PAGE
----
Distributed Processing of Large Satellite Images Using MapReduce

Session Type: 
Mr Ermias Tesfamariam, Institute for Geoinformatics

Advances in sensor technology and their ever increasing repositories of the collected data are revolutionizing the mechanisms remotely sensed data are collected, stored and processed.  This exponential growth of data archives and the increasing user’s demand for real-and near-real time remote sensing data products has pressurized remote sensing service providers to deliver the required services. The remote sensing community has recognized the challenge in processing large and complex satellite datasets to derive customized products. To address this high demand in computational resources, several efforts have been made in the past few years towards incorporation of high-performance computing models in remote sensing data collection, management and analysis. This study adds an impetus to these efforts by introducing the recent advancements in distributed computing technologies, MapReduce programming paradigm, to the area of remote sensing.

The MapReduce model which is developed by Google Inc. encapsulates the efforts of distributed computing in a highly simplified single library. This simple but powerful programming model can provide us distributed environment without having deep knowledge of parallel programming. This research presents a MapReduce based processing of large satellite images a use case scenario of edge detection methods. Deriving from the conceptual massive remote sensing image processing applications, a prototype of edge detection methods was implemented on MapReduce framework using its open-source implementation, the Apache Hadoop environment. The experiences of the implementation of the MapReduce model of Sobel, Laplacian, and Canny edge detection methods are presented. This thesis also presents the results of the evaluation the effect of parallelization using MapReduce on the quality of the output and the execution time performance tests conducted based on various performance metrics. The MapReduce algorithms were executed on a test environment on heterogeneous cluster that supports the Apache Hadoop open-source software. The successful implementation of the MapReduce algorithms on a distributed environment demonstrates that MapReduce has a great potential for scaling large-scale remotely sensed images processing and perform more complex geospatial problems.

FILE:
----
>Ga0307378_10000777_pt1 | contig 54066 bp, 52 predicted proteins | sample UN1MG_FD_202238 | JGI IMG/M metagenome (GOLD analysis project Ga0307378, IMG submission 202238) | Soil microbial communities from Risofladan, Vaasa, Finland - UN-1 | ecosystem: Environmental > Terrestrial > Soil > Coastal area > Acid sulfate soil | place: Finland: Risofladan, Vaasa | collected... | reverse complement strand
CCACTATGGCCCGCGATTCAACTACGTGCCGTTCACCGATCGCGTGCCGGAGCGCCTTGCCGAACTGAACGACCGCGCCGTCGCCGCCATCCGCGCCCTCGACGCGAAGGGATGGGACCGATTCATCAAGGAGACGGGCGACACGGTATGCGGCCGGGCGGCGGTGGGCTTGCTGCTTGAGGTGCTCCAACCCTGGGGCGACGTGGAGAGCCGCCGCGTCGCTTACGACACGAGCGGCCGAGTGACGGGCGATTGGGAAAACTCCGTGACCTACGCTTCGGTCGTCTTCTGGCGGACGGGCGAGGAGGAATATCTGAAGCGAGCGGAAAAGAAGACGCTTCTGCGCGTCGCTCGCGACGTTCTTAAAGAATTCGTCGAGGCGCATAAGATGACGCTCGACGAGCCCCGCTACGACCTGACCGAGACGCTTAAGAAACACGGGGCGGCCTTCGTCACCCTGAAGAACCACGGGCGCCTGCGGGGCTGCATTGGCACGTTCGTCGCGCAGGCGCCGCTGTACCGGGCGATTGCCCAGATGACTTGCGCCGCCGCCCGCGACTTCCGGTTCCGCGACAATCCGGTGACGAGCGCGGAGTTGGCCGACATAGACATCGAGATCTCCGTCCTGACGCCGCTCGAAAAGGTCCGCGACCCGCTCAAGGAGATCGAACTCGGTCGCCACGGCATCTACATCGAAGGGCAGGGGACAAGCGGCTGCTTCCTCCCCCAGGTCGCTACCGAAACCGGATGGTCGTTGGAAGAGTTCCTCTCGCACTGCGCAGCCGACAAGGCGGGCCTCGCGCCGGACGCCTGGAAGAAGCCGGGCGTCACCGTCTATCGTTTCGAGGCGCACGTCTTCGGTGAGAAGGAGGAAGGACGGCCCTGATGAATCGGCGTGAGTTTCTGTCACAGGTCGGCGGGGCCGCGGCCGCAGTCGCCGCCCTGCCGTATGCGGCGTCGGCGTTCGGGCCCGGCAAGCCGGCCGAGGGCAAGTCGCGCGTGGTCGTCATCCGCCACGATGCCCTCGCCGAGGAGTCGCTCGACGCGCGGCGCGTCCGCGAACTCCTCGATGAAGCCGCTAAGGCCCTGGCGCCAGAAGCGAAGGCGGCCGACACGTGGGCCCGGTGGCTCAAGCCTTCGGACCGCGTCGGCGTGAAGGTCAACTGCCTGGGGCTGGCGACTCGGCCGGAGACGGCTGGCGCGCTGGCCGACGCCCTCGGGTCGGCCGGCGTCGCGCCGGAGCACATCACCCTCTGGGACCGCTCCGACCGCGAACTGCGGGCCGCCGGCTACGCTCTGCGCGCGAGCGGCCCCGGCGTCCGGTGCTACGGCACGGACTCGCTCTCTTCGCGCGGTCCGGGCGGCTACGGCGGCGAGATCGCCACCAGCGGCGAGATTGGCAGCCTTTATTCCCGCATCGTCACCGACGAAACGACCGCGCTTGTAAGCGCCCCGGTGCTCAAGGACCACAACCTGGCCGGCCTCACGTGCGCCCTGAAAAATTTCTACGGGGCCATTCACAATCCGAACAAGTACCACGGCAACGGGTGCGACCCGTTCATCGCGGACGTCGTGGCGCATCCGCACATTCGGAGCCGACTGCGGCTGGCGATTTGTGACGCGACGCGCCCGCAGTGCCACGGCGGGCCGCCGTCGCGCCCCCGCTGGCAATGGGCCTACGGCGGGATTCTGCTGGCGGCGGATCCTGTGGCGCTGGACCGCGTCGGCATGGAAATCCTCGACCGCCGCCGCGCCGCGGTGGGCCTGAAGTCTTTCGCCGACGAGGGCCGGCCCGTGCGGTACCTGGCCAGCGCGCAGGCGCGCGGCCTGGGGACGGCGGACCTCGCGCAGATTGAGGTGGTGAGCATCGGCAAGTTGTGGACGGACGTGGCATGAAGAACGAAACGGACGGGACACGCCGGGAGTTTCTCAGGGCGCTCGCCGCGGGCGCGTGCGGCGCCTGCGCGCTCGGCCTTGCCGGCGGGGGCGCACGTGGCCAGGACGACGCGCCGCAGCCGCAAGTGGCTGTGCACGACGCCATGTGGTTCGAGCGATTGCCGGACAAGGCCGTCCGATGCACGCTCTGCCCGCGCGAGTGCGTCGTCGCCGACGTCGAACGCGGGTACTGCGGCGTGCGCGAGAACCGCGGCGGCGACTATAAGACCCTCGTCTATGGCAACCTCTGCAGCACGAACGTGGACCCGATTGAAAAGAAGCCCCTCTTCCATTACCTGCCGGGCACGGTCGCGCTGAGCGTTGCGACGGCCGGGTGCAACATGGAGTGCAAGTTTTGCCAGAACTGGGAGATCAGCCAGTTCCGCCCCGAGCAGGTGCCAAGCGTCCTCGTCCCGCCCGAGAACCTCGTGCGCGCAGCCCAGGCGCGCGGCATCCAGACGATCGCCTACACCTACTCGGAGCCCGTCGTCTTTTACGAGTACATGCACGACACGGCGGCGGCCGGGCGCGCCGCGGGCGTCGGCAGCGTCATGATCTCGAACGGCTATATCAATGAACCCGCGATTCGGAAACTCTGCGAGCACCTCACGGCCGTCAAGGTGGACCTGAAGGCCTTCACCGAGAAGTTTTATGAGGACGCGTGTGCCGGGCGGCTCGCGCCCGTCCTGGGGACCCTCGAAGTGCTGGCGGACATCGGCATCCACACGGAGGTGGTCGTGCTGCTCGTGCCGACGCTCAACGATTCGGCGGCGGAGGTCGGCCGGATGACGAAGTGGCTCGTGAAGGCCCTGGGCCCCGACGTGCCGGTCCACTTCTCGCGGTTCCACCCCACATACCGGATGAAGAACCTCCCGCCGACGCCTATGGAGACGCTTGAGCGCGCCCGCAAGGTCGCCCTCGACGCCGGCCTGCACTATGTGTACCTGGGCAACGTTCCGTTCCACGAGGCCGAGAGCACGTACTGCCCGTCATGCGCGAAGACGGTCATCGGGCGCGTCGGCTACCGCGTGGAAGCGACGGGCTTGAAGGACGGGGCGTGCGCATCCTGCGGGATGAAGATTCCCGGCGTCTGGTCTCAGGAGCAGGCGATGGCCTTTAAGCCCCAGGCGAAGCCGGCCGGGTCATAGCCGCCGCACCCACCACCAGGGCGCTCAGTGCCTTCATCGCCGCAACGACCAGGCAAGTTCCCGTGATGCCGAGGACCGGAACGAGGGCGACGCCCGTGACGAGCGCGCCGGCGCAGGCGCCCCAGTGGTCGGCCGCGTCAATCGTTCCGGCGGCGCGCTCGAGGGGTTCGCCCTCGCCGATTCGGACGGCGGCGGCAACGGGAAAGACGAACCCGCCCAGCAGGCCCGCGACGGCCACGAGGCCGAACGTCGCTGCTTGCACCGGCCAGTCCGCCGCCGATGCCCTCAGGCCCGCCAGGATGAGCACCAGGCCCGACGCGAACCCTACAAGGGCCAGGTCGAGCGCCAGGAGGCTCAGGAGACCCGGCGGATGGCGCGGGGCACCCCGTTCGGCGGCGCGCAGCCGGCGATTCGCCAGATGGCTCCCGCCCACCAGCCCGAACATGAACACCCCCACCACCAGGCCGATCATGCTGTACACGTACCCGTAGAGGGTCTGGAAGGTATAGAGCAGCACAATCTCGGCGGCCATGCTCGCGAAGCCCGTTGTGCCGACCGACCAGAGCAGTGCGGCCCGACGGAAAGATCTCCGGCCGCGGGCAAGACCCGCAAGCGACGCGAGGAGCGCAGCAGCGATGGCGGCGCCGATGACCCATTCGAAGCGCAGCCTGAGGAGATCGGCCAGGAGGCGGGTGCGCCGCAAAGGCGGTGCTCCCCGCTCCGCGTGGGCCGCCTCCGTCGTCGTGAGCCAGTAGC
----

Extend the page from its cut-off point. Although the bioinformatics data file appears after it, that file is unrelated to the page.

Speaker Bio: 

MSc student at the Erasmus Mundus Master program in Geospatial Technologies of Joint consortium of University of Muenster, Universitat Jaume I, and Universidade Nuova de Lisboa.